So here he was, down on both knees, struggling with a dog. The dachshund, he figured, was his exit visa.

Looking at Sherman McCoy, hunched over like that and dressed the way he was, in his checked shirt, khaki pants, and leather boating moccasins, you would have never guessed what an imposing figure he usually cut. Still young…thirty-eight years old…tall…almost six-one…terrific posture…terrific to the point of imperious…as imperious as his daddy, the Lion of Dunning Sponget…a full head of sandy-brown hair…a long nose…a prominent chin…He was proud of his chin. The McCoy chin; the Lion had it, too. It was a manly chin, a big round chin such as Yale men used to have in those drawings by Gibson and Leyendecker, an aristocratic chin, if you want to know what Sherman thought. He was a Yale man himself.

But at this moment his entire appearance was supposed to say: I’m only going out to walk the dog.

The dachshund seemed to know what was ahead. He kept ducking away from the leash. The beast’s stunted legs were deceiving. If you tried to lay hands on him, he turned into a two-foot tube packed with muscle. In grappling with him, Sherman had to lunge. And when he lunged, his kneecap hit the marble floor, and the pain made him angry.

C’mon, Marshall, he kept muttering. Hold still, damn it.

The beast ducked again, and he hurt his knee again, and now he resented not only the beast but his wife, too. It was his wife’s delusions of a career as an interior decorator that had led to this ostentatious spread of marble in the first place. The tiny black grosgrain cap on the toe of a woman’s shoe—

—she was standing there.

You’re having a time, Sherman. What on earth are you doing?

Without looking up: I’m taking Marshall for a wa-a-a-a-a-alk.

Walk came out as a groan, because the dachshund attempted a fishtail maneuver and Sherman had to wrap his arm around the dog’s midsection.

Did you know it was raining?

Still not looking up: Yes, I know. Finally he managed to snap the leash on the animal’s collar.

You’re certainly being nice to Marshall all of a sudden.

Wait a minute. Was this irony? Did she suspect something? He looked up.

But the smile on her face was obviously genuine, altogether pleasant…a lovely smile, in fact…Still a very good-looking woman, my wife…with her fine thin features, her big clear blue eyes, her rich brown hair…But she’s forty years old!…No getting around it…Today good-looking…Tomorrow they’ll be talking about what a handsome woman she is…Not her fault…But not mine, either!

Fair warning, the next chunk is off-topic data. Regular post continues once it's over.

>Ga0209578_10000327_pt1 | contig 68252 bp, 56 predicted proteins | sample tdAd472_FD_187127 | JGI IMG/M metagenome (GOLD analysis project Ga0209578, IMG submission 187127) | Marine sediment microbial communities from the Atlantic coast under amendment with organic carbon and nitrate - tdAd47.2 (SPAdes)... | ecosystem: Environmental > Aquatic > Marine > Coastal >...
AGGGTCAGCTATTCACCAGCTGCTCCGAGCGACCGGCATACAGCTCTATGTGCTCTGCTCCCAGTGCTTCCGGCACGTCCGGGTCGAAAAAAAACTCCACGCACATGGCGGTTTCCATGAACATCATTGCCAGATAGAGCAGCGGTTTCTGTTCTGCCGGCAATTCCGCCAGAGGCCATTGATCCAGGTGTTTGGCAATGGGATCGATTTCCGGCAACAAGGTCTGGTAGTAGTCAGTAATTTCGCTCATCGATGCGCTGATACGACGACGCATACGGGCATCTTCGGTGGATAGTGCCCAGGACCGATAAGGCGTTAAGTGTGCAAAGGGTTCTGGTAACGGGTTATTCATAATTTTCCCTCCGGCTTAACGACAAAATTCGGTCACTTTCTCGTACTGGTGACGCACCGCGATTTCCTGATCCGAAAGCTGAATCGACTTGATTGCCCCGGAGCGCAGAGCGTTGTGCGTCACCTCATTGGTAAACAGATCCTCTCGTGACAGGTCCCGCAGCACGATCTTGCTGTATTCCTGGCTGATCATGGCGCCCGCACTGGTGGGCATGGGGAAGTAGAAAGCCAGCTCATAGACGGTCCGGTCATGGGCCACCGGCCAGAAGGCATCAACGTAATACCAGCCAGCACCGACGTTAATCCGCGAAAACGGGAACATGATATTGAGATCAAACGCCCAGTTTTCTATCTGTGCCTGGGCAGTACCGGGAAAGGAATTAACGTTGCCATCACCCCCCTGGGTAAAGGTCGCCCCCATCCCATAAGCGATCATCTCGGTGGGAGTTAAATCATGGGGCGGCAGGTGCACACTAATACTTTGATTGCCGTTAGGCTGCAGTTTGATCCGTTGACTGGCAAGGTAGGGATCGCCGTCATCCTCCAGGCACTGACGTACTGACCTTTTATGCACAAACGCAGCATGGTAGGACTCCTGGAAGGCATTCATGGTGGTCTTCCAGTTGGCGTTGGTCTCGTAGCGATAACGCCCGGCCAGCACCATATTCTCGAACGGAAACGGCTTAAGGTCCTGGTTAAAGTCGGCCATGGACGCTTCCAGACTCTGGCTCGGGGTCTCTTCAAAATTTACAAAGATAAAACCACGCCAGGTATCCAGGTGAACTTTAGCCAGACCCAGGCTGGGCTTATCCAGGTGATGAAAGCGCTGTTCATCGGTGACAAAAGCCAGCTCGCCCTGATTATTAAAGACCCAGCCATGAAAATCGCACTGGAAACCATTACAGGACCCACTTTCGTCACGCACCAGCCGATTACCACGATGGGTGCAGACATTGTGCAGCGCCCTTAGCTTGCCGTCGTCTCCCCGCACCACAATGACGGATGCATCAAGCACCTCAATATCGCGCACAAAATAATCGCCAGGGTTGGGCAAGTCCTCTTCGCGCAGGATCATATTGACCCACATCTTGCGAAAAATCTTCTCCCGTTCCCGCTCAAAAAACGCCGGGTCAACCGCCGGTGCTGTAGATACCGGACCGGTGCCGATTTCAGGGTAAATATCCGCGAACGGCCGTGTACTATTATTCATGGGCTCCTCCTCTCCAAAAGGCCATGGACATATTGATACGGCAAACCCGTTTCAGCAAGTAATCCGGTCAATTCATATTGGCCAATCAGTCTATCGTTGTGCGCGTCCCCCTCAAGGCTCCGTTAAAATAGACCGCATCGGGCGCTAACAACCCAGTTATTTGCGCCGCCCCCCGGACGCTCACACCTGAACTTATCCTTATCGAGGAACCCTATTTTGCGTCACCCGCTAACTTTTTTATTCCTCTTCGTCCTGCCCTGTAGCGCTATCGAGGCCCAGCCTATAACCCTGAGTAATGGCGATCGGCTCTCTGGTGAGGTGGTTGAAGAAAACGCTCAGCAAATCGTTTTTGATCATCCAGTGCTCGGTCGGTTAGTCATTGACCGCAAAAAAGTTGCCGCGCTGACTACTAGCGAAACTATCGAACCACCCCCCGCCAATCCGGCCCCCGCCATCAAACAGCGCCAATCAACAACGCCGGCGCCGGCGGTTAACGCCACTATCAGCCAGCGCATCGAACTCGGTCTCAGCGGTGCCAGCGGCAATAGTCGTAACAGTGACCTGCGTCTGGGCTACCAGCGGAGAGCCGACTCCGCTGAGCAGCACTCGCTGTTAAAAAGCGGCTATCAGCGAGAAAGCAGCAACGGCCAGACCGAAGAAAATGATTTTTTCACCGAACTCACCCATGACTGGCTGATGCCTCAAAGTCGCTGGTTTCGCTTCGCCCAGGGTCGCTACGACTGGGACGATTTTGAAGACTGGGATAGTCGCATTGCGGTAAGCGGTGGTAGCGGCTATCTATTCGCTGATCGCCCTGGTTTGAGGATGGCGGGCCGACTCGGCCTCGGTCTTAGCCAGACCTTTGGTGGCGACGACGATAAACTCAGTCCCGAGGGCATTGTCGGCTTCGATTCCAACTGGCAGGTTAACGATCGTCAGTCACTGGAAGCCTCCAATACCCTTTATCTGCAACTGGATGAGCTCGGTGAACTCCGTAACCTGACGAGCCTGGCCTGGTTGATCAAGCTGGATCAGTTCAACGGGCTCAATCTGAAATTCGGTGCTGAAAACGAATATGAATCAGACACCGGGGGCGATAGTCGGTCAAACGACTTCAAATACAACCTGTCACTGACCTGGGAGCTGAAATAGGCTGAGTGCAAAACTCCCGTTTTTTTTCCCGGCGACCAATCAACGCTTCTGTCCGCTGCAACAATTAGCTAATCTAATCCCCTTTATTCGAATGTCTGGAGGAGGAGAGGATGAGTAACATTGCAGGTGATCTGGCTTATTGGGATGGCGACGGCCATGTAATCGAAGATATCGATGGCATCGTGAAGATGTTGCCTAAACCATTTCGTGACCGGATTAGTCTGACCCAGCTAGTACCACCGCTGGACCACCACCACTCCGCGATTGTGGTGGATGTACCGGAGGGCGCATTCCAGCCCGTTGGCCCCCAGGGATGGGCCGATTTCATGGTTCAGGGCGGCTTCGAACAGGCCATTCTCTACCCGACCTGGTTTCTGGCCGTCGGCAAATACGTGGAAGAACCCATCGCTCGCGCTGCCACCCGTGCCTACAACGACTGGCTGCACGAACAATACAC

I have an idea, she said. "Why don’t you let me walk Marshall? Or I’ll get Eddie to do it. You go upstairs and read Campbell a story before she goes to sleep. She’d love it. You’re not home this early very often. Why don’t you do that?"

He stared at her. It wasn’t a trick! She was sincere! And yet zip zip zip zip zip zip zip with a few swift strokes, a few little sentences, she had…tied him in knots!—thongs of guilt and logic! Without even trying!

The fact that Campbell might be lying in her little bed—my only child!—the utter innocence of a six-year-old!—wishing that he would read her a bedtime story…while he was…doing whatever it was he was now doing…Guilt!…The fact that he usually got home too late to see her at all…Guilt on top of guilt!…He doted on Campbell!—loved her more than anything in the world!…To make matters worse—the logic of it! The sweet wifely face he was now staring at had just made a considerate and thoughtful suggestion, a logical suggestion…so logical he was speechless! There weren’t enough white lies in the world to get around such logic! And she was only trying to be nice!

Go ahead, she said. Campbell will be so pleased. I’ll tend to Marshall.

The world was upside down. What was he, a Master of the Universe, doing down here on the floor, reduced to ransacking his brain for white lies to circumvent the sweet logic of his wife? The Masters of the Universe were a set of lurid, rapacious plastic dolls that his otherwise perfect daughter liked to play with. They looked like Norse gods who lifted weights, and they had names such as Dracon, Ahor, Mangelred, and Blutong. They were unusually vulgar, even for plastic toys. Yet one fine day, in a fit of euphoria, after he had picked up the telephone and taken an order for zero-coupon bonds that had brought him a $50,000 commission, just like that, this very phrase had bubbled up into his brain. On Wall Street he and a few others—how many?—three hundred, four hundred, five hundred?—had become precisely that…Masters of the Universe. There was…no limit whatsoever! Naturally he had never so much as whispered this phrase to a living soul. He was no fool. Yet he couldn’t get it out of his head. And here was the Master of the Universe, on the floor with a dog, hog-tied by sweetness, guilt, and logic…Why couldn’t he (being a Master of the Universe) simply explain it to her? Look, Judy, I still love you and I love our daughter and I love our home and I love our life, and I don’t want to change any of it—it’s just that I, a Master of the Universe, a young man still in the season of the rising sap, deserve more from time to time, when the spirit moves me—